Valve FAQ

Some commonly used valve and plumbing terms, including a downloadable PDF to keep for reference.
A ball valve is an extremely durable stop valve that is designed primarily for On/Off function.
Gate valves are most suited to services requiring full flow or no flow and infrequent operation.
Check valves are mechanical valves that permit gases or liquids to flow in only one direction, preventing flow from reversing down the line.
Spring check valves have a disc held in place by a spring and ensure that gases or liquids flow in only one direction.
Swing check valves have a disc which swings into position to prevent back-flow while allowing full forward flow to be achieved through the valve.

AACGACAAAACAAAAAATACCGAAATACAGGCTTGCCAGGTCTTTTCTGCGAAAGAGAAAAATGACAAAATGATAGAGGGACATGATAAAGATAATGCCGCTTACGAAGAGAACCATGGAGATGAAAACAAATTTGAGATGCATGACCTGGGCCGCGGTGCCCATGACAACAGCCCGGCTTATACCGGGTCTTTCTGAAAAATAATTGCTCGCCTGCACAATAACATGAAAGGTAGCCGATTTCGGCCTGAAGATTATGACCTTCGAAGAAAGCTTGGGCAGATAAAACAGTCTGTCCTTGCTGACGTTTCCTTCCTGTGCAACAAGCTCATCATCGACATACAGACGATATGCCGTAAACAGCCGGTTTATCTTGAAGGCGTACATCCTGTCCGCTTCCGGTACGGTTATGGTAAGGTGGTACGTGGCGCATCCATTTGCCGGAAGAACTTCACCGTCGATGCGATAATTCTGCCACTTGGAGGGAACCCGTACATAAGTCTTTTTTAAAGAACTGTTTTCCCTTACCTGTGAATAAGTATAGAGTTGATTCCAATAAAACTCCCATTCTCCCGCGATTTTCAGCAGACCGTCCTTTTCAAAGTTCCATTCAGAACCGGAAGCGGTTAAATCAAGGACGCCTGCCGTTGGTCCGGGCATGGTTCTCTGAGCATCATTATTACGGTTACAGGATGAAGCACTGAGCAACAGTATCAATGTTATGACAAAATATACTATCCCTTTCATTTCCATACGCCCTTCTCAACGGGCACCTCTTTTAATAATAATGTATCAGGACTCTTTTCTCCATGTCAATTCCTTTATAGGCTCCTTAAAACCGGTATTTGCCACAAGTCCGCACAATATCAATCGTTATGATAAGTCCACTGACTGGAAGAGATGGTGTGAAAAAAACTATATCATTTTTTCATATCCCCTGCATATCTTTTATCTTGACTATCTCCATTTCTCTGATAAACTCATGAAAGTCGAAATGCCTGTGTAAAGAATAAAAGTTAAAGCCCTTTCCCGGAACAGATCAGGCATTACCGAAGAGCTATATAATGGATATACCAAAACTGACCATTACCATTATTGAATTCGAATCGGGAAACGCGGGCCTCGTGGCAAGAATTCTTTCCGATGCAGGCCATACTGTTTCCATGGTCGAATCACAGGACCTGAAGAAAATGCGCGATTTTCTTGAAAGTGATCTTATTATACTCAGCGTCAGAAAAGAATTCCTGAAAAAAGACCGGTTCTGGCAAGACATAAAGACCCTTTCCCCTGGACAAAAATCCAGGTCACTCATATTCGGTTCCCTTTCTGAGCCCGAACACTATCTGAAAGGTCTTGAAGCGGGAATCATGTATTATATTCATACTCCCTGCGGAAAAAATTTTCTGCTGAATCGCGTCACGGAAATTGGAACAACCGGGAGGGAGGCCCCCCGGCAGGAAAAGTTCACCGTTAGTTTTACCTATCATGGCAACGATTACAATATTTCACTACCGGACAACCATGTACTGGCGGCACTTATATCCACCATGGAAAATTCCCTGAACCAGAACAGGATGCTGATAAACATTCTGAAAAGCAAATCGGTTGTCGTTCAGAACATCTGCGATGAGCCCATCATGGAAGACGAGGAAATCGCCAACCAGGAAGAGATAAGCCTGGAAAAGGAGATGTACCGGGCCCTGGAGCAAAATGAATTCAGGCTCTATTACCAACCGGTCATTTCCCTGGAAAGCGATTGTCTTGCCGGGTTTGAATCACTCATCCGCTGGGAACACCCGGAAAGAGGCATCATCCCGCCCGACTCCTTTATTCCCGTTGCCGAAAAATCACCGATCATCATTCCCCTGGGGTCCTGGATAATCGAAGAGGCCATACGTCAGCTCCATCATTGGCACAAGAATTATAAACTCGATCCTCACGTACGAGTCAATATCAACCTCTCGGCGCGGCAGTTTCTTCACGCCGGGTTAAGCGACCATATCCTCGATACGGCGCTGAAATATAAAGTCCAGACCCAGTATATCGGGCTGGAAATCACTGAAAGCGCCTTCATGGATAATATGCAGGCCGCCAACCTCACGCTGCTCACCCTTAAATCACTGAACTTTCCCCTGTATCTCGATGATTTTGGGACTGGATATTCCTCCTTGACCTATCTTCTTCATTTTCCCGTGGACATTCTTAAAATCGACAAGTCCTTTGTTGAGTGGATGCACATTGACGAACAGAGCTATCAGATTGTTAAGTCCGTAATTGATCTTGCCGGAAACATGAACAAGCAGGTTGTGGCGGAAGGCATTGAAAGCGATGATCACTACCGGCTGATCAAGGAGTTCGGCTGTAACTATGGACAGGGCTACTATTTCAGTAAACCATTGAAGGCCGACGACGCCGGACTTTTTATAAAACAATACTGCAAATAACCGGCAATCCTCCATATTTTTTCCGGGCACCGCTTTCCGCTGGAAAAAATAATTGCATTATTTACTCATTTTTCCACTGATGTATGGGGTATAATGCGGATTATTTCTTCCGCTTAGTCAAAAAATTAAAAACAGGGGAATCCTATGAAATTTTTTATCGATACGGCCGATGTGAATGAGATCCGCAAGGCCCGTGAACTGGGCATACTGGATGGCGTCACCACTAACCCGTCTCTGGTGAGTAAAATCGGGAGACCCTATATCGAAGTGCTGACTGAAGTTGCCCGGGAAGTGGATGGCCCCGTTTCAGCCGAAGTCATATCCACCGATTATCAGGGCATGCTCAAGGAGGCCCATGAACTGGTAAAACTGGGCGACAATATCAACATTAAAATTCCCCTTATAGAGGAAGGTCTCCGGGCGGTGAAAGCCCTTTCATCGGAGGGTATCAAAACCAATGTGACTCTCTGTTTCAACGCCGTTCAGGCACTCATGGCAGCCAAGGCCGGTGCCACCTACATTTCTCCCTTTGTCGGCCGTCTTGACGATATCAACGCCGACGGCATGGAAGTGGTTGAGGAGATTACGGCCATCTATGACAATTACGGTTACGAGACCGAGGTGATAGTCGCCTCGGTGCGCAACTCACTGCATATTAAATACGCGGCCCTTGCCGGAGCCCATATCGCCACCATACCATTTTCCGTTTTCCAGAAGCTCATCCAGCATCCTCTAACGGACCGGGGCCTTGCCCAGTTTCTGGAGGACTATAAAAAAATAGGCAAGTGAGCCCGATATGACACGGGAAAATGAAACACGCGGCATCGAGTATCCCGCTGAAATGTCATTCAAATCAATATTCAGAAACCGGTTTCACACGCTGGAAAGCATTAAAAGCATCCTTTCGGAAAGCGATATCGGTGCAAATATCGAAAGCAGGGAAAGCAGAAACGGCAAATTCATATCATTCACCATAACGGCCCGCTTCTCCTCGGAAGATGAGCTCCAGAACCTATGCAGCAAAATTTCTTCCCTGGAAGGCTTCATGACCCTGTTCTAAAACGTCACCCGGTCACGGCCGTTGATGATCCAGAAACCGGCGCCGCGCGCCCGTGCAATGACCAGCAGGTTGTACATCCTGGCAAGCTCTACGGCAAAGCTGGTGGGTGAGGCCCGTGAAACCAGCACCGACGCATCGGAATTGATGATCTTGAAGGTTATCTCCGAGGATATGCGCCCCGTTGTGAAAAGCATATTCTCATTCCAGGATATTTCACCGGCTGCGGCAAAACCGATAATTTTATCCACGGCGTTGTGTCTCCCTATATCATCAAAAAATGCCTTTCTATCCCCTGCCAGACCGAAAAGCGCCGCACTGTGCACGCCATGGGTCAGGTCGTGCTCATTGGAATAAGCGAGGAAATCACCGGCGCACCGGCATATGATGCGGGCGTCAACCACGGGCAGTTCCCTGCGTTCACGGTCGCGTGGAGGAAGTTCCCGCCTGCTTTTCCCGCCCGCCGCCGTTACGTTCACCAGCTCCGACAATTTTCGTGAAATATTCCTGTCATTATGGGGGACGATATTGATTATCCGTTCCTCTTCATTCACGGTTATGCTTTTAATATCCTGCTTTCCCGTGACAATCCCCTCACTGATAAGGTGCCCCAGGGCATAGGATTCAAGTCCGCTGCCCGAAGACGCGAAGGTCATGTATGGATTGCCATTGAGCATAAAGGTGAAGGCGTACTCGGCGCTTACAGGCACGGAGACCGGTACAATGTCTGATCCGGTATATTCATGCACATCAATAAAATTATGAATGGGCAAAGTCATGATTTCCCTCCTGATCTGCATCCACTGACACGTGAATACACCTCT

Lift check valves work automatically with line pressure to prevent back-flow from occurring.
Globe valves have a conical plug which reciprocates into and out of the valve port, allowing for shut-off and throttling.
A foot valve is a check valve which is located at the inlet end of the suction line of a pump.
Y Strainers are designed to protect piping system components from damage caused by dirt or debris in flowing liquids or gases.
3-way ball valves converge and divert fluid flow in a piping system.
Actuators are used to operate valves automatically and/or remotely.
Pneumatic double-acting actuators use gas (typically air or nitrogen) to pressurise a double-acting cylinder in order to operate a valve.
Spring-return actuators are spring-opposed pneumatic cylinders used to open or close a valve automatically.